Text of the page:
Social Media Usage and the Place of Pinterest

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Methodology and Method

This section starts with the methodology, which will discuss the chosen research philosophy and approach. This chapter will also go through the method used to define, collect, and analyze the data. The first part comprises the philosophical basis for the research and is followed by an explanation of the method chosen to study the phenomena in question.

Methodology

Within the methodology, the philosophical foundation of the research and the research de-sign will be presented.

Philosophical Foundation of the Research

In accordance with the qualitative approach chosen to explore the Pinterest usage of Swedes, the philosophical foundation of this thesis is based on an interpretivistic point of view. Interpretivism differs from positivism, which has its roots in the natural science, re-garding their scientific aims (Schwandt, 2000; Malholtra & Birks, 2007). An interpretivist is trying to understand the research subject, whereas the positivist is searching for a universal explanation or law that can be used to predict future incidence (Schwandt, 2000). As “hu-man actions are meaningful” one needs to understand the meaning behind an action in order to draw conclusions from it. These meanings can differ depending on the context (Schwandt, 2000: 191). The interpretivistic research philosophy is based on the idea that there exists no ‘context-free’ theory and that every interpretation of a text or information has to be viewed within its individual framework (Bender, 2014). With regards to the research subject, the in-terpretivistic research philosophy best reflects the goal of this thesis, which is, in depth, to understand the Pinterest usage of selected Swedes, rather than delivering generic explana-tions why people are using this platform. Therefore, the results of this study need to be understood within the context of Swedish users and Pinterest and they cannot automatical-ly be applied to other countries or social media platform
In the context of user behavior, a qualitative research approach has certain advantages over quantitative research. Qualitative research has for example a low degree of abstraction, which results in proximity to the research object that is often lost in quantitative research (Heinze, 2001). Also, as there has neither been sufficient research done on the usage of Pinterest in Europe nor Sweden, qualitative research is the most suitable approach for ex-ploring an unknown subject, since it does not require the formulation of specific hypothe-sizes, that would need to be tested in quantitative research (Heinze, 2001; Malhotra & Birks, 2007; Dworkin, 2012). Further, qualitative research allows conducting a study with a relatively small group of participants compared to the amount of primary data that is need-ed to draw conclusions from quantitative research (Malhotra & Birks, 2007; Dworkin, 2012). Since the usage of Pinterest in Sweden is not very common yet, finding an adequate number of participants is in any case difficult. However, the main advantage of qualitative research and an important task of this study is the ability to truly understand the partici-pants’ behaviors, feelings and motivations when using Pinterest (Dworkin, 2012; Malhotra Birks, 2007). Qualitative studies enable the researcher to uncover these often-subconscious thoughts through bonding with the participants and probing (Malhotra & Birks, 2007). Finally, it can be concluded that only a qualitative approach can picture the holistic dimension of the research subject: Swedes usage of Pinterest.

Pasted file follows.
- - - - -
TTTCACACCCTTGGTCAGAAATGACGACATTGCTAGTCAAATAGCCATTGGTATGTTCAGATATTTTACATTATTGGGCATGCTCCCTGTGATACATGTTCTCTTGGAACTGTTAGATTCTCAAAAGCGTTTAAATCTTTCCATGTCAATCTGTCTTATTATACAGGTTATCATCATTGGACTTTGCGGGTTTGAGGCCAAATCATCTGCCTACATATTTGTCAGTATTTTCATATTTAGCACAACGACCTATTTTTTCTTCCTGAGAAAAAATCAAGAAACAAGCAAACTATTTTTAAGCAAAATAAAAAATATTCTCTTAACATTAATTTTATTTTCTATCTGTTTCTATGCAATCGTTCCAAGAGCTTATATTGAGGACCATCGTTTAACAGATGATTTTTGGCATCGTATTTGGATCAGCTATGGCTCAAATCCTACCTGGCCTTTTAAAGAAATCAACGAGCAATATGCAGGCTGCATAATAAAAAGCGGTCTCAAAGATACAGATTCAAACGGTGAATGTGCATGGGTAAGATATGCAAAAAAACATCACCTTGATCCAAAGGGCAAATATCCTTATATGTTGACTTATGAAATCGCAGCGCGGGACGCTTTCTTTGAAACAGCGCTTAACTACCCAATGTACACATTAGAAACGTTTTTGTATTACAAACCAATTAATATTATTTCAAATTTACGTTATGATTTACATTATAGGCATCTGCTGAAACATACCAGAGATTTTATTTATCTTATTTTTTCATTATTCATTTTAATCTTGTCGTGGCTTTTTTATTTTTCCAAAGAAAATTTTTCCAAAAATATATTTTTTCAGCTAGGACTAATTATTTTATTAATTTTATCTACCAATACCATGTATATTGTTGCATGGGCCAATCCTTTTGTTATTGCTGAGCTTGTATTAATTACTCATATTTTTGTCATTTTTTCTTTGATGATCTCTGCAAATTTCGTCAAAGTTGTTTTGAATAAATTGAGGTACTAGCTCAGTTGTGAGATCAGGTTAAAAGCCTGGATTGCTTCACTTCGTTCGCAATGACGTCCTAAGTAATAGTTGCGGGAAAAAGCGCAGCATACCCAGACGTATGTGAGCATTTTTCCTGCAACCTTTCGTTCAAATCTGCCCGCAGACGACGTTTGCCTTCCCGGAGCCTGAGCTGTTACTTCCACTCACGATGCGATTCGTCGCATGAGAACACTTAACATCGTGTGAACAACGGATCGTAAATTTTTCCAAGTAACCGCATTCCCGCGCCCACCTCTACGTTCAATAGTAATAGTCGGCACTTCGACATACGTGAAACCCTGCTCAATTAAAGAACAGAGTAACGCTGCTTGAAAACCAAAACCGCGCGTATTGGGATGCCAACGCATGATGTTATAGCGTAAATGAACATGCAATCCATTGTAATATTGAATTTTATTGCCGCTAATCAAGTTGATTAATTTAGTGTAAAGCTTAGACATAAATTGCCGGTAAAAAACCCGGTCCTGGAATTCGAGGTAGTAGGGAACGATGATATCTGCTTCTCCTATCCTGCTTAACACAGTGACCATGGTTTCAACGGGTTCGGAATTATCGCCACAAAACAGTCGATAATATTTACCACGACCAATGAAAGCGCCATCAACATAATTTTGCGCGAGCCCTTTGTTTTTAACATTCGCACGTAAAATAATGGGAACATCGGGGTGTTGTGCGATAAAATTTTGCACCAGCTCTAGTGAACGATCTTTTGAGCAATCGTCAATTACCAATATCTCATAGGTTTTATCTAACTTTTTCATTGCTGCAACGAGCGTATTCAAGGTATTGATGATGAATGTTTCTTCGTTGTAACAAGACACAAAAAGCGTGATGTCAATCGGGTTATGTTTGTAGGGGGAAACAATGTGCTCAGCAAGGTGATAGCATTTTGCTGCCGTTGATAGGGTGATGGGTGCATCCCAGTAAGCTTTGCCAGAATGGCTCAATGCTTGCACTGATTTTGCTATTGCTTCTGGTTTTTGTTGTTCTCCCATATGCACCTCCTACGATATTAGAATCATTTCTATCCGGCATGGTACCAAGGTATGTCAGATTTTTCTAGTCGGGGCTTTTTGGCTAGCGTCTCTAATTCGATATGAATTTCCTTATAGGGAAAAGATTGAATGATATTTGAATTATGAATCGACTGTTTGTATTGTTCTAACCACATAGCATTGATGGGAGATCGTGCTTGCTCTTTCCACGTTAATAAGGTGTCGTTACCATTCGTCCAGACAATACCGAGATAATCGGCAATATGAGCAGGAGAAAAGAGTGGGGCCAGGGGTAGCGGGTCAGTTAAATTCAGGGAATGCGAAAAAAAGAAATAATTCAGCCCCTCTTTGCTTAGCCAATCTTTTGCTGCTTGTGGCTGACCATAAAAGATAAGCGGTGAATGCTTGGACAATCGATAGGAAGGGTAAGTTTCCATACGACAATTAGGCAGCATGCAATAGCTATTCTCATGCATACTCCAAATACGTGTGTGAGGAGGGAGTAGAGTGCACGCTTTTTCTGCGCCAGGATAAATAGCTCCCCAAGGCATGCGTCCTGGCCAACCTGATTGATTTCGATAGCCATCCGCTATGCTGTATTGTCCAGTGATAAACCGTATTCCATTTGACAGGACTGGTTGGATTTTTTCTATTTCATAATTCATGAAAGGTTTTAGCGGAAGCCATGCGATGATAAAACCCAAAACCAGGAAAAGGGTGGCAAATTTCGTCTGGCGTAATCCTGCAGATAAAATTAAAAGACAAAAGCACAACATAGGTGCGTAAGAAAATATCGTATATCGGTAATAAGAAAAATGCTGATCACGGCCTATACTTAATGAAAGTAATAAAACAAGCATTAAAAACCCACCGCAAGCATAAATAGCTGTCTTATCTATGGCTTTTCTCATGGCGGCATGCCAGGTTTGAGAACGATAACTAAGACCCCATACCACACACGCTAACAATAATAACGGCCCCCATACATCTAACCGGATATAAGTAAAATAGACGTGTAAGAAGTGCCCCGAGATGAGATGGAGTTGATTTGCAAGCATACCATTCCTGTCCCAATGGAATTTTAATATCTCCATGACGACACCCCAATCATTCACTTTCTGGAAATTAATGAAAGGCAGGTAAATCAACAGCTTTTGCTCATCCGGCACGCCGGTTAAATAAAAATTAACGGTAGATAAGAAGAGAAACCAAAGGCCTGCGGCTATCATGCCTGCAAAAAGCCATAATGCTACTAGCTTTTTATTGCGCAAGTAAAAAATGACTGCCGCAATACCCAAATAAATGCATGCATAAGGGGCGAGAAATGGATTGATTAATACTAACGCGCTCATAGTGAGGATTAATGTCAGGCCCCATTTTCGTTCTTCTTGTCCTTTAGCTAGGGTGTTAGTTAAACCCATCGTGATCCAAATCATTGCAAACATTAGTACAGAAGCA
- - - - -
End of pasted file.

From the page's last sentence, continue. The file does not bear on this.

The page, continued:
With regards to the fairly limited theory and research in the field of Pinterest usage, conclu-sions from this study will be drawn by abductive reasoning. Unlike deduction, where the researcher uses general and sound theory to explain specific empirical findings (Gravetter Forzano, 2012) or induction, where the observation of many single empirical events lead to general theory, abduction is not seeking for a universal explanation (Malholtra & Birks, 2007; Thagard & Shelley, 1997). Abductive reasoning tries to find the most likely explana-tion and therefore also a set of incomplete information can be used to draw conclusion from (Stanford Encyclopedia of Philosophy, 2011). This is important, since only a limited amount of selected participants will be interviewed within this study, which, to some ex-tent, can be seen as incomplete information. In the process of abductive reasoning, existing theory or a set of hypotheses are used to explain empirical findings (Thagard & Shelley, 1997). In some cases though, existing theories need to be adapted to new scientific insights. This advantage of abductive reasoning is crucial, since the questionnaire of this study, used for the interviews, is based on four distinct consumer behavior theories, which might need to be extended or reduced depending on the outcome of the interviews. Further, in a quali-tative and exploratory study, where, as it has been explained, no generalizations to a large population can be made, abduction is the appropriate method of inference.

Research Design